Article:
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Massachusetts School Breakfast Challenge

Looking for the 2015 Massachusetts School Breakfast Summit?
Join us for a day of informative workshops, speakers, and fun at Gillette Stadium. Learn more about the event or register.

The Challenge

The Department of Elementary and Secondary Education (ESE) is challenging Massachusetts School Districts to increase their school breakfast participation by 35%. Districts will compete for awards and prizes from January 2013 to December 2016. ESE and New England Dairy & Food Council (NEDFC) are offering grants to schools to help them increase their School Breakfast Program participation and meet the Challenge. The ESE funded Child Nutrition Outreach Program (CNOP) will also offer schools technical assistance to help improve their breakfast participation. Visit FAQs to learn more!

Why Increase School Breakfast Participation?
Children of all ages do better in school when they start the day with a good breakfast. Research has shown that students who eat breakfast are ready to learn. Schools that implement breakfast programs see improvements in attendance, behavior, and test scores.

Hungry Children
With nearly 1 in 5 U.S. kids facing the threat of hunger, teachers across America are seeing its effects. Three out of five teachers say they have children in their classrooms that regularly come to school hungry.1  These students are unable to concentrate, often have headaches and stomach aches, and demonstrate poor academic performance. More than half of teachers (53%) say they purchase food for hungry kids in their classrooms. One in ten of these teachers buys food every week.

More than half (or 57%) of students who qualify for free or reduced lunch in Massachusetts public schools do not eat school breakfast on a given school day, ranking Massachusetts as the 44th state in low income student school breakfast participation.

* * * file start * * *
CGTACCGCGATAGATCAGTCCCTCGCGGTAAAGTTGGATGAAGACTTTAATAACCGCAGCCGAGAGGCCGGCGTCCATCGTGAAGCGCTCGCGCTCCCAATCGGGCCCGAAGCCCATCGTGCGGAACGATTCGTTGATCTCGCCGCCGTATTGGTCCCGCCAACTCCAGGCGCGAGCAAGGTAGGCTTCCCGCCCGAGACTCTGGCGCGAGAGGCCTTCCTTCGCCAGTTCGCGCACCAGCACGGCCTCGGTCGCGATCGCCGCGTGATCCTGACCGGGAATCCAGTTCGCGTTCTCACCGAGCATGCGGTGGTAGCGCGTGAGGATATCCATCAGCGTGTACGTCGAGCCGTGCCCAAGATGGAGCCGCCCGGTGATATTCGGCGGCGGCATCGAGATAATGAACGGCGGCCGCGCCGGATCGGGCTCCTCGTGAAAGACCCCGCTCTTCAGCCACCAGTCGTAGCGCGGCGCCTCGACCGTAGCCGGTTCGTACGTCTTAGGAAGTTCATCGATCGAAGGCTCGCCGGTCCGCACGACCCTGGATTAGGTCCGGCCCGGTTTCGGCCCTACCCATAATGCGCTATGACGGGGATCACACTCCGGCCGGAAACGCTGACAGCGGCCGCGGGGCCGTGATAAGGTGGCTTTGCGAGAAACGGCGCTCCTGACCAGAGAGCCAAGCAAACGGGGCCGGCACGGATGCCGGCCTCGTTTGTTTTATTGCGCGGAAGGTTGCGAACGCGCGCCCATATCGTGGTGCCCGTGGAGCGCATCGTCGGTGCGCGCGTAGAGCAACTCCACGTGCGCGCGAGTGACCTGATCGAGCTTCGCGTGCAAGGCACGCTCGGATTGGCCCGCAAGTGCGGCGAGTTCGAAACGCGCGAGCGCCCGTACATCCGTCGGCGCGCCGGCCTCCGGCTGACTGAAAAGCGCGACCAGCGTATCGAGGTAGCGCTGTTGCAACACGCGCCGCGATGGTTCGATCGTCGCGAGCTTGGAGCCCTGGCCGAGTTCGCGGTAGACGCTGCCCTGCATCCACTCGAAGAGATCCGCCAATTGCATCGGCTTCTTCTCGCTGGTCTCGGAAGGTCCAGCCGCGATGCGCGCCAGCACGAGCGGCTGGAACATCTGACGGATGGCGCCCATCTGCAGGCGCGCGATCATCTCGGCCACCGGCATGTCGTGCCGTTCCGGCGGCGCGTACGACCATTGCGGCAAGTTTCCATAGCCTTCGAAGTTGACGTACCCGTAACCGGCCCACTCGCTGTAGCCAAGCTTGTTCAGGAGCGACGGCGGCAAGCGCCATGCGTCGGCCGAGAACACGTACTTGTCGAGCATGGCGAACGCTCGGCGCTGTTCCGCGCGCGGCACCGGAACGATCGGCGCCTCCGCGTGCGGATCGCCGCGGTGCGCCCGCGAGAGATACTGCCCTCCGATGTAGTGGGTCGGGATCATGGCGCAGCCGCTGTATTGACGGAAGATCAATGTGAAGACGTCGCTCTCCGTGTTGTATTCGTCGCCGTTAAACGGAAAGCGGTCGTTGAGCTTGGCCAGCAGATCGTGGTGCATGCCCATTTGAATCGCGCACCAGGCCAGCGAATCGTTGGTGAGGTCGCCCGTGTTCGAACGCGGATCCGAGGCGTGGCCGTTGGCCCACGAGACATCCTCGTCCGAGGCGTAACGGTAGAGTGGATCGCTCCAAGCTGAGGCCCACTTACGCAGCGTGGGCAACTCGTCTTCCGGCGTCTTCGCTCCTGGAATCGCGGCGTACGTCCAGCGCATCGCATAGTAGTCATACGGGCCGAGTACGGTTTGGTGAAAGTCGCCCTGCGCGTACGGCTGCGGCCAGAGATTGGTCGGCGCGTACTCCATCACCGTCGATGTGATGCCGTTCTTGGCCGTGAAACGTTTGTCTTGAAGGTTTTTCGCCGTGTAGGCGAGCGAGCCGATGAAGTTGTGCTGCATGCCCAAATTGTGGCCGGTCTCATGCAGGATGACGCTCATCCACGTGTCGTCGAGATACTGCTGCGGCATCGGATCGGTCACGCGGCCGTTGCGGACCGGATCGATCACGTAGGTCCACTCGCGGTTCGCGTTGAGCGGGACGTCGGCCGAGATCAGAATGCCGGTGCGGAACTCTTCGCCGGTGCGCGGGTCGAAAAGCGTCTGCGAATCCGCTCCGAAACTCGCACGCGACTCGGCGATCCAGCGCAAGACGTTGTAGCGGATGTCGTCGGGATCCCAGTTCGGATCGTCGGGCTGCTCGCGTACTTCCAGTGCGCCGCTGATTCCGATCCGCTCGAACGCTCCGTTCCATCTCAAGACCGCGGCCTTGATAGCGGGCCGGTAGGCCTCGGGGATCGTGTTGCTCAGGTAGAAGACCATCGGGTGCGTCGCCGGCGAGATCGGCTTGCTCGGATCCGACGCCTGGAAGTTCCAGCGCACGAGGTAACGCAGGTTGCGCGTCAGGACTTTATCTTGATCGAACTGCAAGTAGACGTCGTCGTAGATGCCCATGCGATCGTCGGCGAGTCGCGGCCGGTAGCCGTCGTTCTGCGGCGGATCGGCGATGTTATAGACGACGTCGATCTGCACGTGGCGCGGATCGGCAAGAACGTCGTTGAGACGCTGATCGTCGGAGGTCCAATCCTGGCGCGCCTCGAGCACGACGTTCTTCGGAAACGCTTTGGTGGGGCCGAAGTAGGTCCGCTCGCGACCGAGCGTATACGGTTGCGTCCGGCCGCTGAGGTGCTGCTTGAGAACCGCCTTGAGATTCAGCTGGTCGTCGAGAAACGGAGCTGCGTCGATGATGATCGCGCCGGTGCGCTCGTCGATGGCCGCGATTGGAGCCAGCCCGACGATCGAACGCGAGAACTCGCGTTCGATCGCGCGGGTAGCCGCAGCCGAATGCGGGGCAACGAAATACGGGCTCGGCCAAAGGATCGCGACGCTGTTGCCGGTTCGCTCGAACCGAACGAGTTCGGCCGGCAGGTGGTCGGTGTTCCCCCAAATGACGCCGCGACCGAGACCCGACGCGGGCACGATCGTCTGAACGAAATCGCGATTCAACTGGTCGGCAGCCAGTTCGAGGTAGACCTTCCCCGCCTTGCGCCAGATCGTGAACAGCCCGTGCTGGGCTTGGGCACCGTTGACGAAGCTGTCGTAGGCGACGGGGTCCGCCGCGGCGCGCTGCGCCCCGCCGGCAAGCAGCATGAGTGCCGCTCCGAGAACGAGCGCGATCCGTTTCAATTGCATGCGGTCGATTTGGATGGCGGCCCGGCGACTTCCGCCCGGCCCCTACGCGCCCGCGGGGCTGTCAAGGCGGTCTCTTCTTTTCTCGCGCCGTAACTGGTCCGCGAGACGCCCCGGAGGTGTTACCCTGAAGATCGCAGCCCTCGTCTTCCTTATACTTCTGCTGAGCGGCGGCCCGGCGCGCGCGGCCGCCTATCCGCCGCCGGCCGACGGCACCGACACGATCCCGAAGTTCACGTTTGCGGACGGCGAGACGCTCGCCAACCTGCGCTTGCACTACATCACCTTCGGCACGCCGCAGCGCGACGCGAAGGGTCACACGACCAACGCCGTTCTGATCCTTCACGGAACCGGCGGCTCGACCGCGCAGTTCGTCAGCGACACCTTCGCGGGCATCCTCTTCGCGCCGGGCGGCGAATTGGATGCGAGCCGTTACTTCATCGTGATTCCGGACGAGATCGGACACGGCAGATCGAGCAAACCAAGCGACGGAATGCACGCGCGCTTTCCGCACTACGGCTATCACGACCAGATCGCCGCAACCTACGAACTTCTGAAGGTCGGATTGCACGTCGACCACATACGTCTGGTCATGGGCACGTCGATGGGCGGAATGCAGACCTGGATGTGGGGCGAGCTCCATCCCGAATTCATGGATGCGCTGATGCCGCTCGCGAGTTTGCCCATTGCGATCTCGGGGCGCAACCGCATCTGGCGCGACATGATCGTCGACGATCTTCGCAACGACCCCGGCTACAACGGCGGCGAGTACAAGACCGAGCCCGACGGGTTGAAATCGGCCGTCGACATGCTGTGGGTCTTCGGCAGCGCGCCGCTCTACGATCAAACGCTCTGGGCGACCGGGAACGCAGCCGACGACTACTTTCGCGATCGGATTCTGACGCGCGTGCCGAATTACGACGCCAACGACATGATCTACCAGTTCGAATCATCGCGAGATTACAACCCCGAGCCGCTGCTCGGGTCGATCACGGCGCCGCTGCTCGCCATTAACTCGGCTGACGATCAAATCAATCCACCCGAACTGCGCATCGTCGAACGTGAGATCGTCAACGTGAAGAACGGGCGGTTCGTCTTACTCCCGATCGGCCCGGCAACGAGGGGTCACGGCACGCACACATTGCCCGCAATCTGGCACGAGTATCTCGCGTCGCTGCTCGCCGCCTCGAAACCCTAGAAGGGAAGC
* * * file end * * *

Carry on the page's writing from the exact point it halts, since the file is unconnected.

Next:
Breakfast’s Benefits:
Schools have the unique opportunity to offer hungry students breakfast at school to help get their day off to a healthy start.  By providing more students with the opportunity to eat breakfast at school, research confirms that students:
  • Have better attendance
  • Are tardy less often
  • Are better able to concentrate
  • Perform better academically through higher test scores and grades – especially when eaten close to testing time
  • Make fewer visits to the school nurse
  • Have fewer disciplinary problems and report less bullying

Innovations in marketing and promotion, enhanced menu offerings, and delivery methods of school breakfast have resulted in significantly increased student participation. Now is the time to step up to the Massachusetts School Breakfast Challenge and adapt school breakfast programs that attract more students to eat breakfast.

Contact Us to learn more about how your district can compete in the Massachusetts School Breakfast Challenge.


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